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About Heartland

  • Birthday 06/25/1949

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  • Gender
  • Location
    Stechford, Birmingham, West Midlands
  • Interests
    Industrial Archeology
    Folk Music

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  • Occupation
    Industrial Historian and author

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  1. As the number of stoppages reach evidently a new record, and with lock down rules easing, what canals are open ? In the days of the private working canals, there would be annual stoppages to undertake repairs, but for these modern times it is called winter. So as we come out of the winter period there is a growing list of new stoppages, could the reason be lack of investment or is it a lack of qualified staff?
  2. Is there a record of what was done by contractors. This was evidently a major repair task and one no doubt that has added to the recent expenses of unplanned repairs.
  3. In the world of Dyslexia I wonder on how words could be changed CRT could be come TRC Troublesome Rivers and Canals
  4. An accident, which occurred in West Hill (Wast Hill) Tunnel may explain the method of legging adopted in this tunnel and the consequences Shocking Accident Birmingham Chronicle 13th July 1826 On the afternoon of Thursday last as an unloaded boat proceeded through the tunnel of the Worcester & Birmingham Canal, near Kings Norton propelled by a manoeuvre technically called legging the plank which is usually secured in a slight elevation from the cabin to the stern, gave way, and the master, a man named Wood, and his son, a lad of eleven years of age, were precipitated i
  5. It was the perspective taken by the narrator that I found, as an historian, uncomfortable, especially with regards to William Jessop
  6. This documentary was aired again last light, and this time I had a chance to seen the program and I did wonder where Dan Jones obtained his information and if Dr Wikky was there for him. The use of an image of a boy dragging a pit waggon underground did not quite fit with the construction of Blisworth Tunnel. This program did highlight some of the problems that came about thought the protracted attempts to build the tunnel and also the problems encountered to build an aqueduct over the Great Ouse. Yet there was a negative thread passing through this program implying fai
  7. Legging wide tunnel on a a narrowboat was not just confined to the Grand Junction. There were also tunnels on the Stratford and Worcester & Birmingham. Leggers lay on planks for this purpose so that they could reach the sides, it is said. With tunnels such as West Hill (Wast Hill) there were cases of boatmen drowned which contributed to the introduction of tugs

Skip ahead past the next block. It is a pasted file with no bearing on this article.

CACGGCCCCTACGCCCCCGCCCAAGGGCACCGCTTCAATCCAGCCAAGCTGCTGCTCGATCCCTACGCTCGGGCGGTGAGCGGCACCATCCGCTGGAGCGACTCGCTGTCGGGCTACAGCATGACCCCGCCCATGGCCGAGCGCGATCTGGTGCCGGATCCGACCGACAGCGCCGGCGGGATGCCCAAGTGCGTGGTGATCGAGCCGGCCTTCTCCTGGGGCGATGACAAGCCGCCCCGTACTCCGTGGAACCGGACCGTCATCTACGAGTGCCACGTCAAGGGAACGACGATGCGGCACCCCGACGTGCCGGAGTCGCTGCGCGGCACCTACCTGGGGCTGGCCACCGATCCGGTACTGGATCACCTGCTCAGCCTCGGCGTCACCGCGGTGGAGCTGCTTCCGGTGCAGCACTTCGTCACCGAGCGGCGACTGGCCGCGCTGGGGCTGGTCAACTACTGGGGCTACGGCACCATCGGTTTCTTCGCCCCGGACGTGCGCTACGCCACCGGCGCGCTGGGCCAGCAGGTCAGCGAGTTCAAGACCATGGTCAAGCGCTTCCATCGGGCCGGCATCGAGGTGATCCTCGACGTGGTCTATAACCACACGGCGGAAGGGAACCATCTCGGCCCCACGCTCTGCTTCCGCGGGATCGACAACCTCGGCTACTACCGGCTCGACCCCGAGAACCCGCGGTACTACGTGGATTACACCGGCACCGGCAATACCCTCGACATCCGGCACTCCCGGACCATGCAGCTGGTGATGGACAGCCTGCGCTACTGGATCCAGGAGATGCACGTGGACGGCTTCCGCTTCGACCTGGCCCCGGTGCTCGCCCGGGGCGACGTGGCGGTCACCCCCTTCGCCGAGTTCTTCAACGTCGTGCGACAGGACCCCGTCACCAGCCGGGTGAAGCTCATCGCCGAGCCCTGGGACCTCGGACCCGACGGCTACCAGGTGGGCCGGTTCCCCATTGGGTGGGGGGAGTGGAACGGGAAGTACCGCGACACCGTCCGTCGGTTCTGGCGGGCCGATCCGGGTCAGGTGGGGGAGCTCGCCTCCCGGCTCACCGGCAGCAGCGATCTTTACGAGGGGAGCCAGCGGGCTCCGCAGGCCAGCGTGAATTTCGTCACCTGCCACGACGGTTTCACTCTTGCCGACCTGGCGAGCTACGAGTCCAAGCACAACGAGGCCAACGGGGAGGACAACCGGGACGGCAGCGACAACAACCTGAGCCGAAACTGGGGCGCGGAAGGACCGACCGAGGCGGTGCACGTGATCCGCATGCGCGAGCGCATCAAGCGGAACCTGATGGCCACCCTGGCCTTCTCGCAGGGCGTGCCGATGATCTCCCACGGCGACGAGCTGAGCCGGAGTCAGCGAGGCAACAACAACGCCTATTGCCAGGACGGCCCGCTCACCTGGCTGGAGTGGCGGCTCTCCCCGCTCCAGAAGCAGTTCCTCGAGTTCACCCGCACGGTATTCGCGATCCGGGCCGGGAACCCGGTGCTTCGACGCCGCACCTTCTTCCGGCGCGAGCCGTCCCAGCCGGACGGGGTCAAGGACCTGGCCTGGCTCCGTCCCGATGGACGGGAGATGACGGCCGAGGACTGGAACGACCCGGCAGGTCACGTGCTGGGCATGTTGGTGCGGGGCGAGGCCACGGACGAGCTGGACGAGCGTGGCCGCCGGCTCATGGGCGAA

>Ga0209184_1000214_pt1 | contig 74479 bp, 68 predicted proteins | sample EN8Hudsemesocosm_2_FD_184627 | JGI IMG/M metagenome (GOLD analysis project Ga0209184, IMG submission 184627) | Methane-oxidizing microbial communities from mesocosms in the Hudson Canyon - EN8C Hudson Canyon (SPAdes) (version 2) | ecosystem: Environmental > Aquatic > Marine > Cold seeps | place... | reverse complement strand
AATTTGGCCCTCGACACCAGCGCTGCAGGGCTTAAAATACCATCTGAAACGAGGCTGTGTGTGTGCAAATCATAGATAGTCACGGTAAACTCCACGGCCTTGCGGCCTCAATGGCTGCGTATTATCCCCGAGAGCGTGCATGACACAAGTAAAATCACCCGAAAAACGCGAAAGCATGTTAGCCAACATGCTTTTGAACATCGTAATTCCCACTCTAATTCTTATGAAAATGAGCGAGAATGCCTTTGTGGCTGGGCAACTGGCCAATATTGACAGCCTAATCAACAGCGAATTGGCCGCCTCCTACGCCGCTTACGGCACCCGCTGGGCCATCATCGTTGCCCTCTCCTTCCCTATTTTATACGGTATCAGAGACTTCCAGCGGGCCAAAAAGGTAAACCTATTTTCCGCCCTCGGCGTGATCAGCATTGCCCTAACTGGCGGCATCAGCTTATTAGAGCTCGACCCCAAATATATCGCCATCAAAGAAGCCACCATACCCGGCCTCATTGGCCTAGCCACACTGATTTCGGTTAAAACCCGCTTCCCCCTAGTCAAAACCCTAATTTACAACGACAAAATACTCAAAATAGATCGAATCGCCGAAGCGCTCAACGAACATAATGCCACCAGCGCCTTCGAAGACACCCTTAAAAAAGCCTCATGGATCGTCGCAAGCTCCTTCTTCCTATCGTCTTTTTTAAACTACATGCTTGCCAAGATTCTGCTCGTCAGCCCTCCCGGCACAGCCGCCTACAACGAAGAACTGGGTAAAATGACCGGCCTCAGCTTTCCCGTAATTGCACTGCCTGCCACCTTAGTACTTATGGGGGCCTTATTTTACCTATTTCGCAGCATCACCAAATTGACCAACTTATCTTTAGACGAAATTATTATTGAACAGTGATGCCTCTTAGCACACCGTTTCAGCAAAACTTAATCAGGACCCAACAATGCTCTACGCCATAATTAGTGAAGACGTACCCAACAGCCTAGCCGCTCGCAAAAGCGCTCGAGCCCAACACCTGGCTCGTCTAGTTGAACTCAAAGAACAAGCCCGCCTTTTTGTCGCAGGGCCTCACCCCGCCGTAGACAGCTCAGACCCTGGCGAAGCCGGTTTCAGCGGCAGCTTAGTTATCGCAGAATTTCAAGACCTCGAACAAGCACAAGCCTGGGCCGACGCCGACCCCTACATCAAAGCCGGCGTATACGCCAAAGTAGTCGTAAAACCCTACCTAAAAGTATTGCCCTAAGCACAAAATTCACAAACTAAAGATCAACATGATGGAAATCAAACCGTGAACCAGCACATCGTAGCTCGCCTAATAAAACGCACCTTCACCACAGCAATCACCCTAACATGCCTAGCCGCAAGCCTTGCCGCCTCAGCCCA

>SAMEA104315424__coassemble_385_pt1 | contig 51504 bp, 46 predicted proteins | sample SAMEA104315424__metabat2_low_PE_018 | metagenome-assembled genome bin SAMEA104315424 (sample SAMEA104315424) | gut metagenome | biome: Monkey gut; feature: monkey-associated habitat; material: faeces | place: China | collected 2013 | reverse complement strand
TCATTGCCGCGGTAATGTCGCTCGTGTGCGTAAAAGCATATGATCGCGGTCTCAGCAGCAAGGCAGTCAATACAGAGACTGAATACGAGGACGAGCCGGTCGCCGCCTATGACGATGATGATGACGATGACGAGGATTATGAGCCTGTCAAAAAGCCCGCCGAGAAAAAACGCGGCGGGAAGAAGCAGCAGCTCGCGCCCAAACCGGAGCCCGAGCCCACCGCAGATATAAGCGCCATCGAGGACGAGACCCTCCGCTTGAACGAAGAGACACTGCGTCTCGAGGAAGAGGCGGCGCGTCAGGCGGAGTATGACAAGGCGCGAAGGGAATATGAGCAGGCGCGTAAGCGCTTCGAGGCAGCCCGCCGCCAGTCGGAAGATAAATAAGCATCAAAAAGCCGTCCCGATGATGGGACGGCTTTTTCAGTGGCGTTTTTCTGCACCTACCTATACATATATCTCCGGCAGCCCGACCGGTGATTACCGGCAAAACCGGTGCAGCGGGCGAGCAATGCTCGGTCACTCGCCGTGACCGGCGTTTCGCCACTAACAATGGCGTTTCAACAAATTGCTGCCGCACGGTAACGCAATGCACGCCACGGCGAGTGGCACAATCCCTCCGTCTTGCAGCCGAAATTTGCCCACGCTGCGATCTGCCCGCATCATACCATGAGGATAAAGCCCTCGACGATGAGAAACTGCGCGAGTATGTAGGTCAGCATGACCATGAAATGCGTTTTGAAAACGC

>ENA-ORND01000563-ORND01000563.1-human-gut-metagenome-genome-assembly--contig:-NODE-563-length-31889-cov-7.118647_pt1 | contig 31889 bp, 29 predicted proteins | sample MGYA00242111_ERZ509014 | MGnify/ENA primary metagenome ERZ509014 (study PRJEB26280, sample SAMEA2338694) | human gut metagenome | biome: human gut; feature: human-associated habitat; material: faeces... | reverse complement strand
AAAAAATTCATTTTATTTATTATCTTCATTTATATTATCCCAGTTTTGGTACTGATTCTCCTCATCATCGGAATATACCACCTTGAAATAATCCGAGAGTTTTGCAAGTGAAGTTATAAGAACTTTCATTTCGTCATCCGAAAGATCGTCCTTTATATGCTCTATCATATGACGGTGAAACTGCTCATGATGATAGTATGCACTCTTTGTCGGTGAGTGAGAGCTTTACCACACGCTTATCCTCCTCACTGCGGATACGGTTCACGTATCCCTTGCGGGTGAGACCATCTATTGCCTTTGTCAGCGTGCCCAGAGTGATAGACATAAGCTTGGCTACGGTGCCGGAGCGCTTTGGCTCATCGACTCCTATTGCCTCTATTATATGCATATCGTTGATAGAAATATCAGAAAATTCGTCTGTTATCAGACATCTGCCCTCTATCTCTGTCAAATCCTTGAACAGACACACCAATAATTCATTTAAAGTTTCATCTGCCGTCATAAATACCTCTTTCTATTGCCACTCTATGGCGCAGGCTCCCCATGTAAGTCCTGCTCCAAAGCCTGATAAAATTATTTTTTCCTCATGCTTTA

8. The Skew bridge theme is a diversion from the original topic. I am surprised that no body has not mentioned the skew bridge of the BCN new main line where this brick arch carried the Dudley Road across the canal. Though Telford was the engineer, the contractor was Thomas Townshend who did a lot of work for Rennie and was one of the resident engineers on the Rochdale. He then went onto the Royal Canal in Ireland working for Rennie again
  9. The Canal side in Birmingham is one of continuing regeneration with on going projects including the Icknield Port Loop So it is definitely a destination and with the easing of lockdown a place to explore
  10. That was a very useful comment which relates to the Wey Navigation It would be of interest what notes there are on John Hadley and Samuel Shelton and their associated with the Aire & Calder Navigation
  11. Railway bridges often were not numbered, and it was not allways the practice to number a bridge. The BCN adopted the use of naming a bridge instead of a number and it seems the Warwick & Birmingham, Birmingham & Warwick Junction and Warwick & Napton used the same system (at least until the take over by the GU). So for example the Bridge at Birdingbury (Birbury to locals) is shown on this Ordnance Survey as named
  12. The creation of the UK navigations may have had a genesis in existing rivers where tidal and non tidal sections had sufficient depth to float some form of craft goes back long into historical past, but the concept of changing a river coarse and building a lock was a subsequent development. The names of those people responsible for the early changes are are often forgotten, but in the eighteenth century, pre canal age, there was a period where navigations were improved for the Aire, Calder, Irwell, Mersey as well as parts of the Thames, Warwickshire Avon and Wye. The Lancashire an
  13. Yes, so fact is stronger than fiction in this case !
  14. The acquisition of the Warwick Canals was at the formation of the Grand Union 1/1/1929, and the renumbering would have been contemporary with the Oxford. Regarding numbering 96 is the towpath bridge adjacent to the BCN and 97 commences as the start of the Junction Canal
  15. Being in the three rivers district there was a potential for navigations, but I suspect t'mill owners might have objected .
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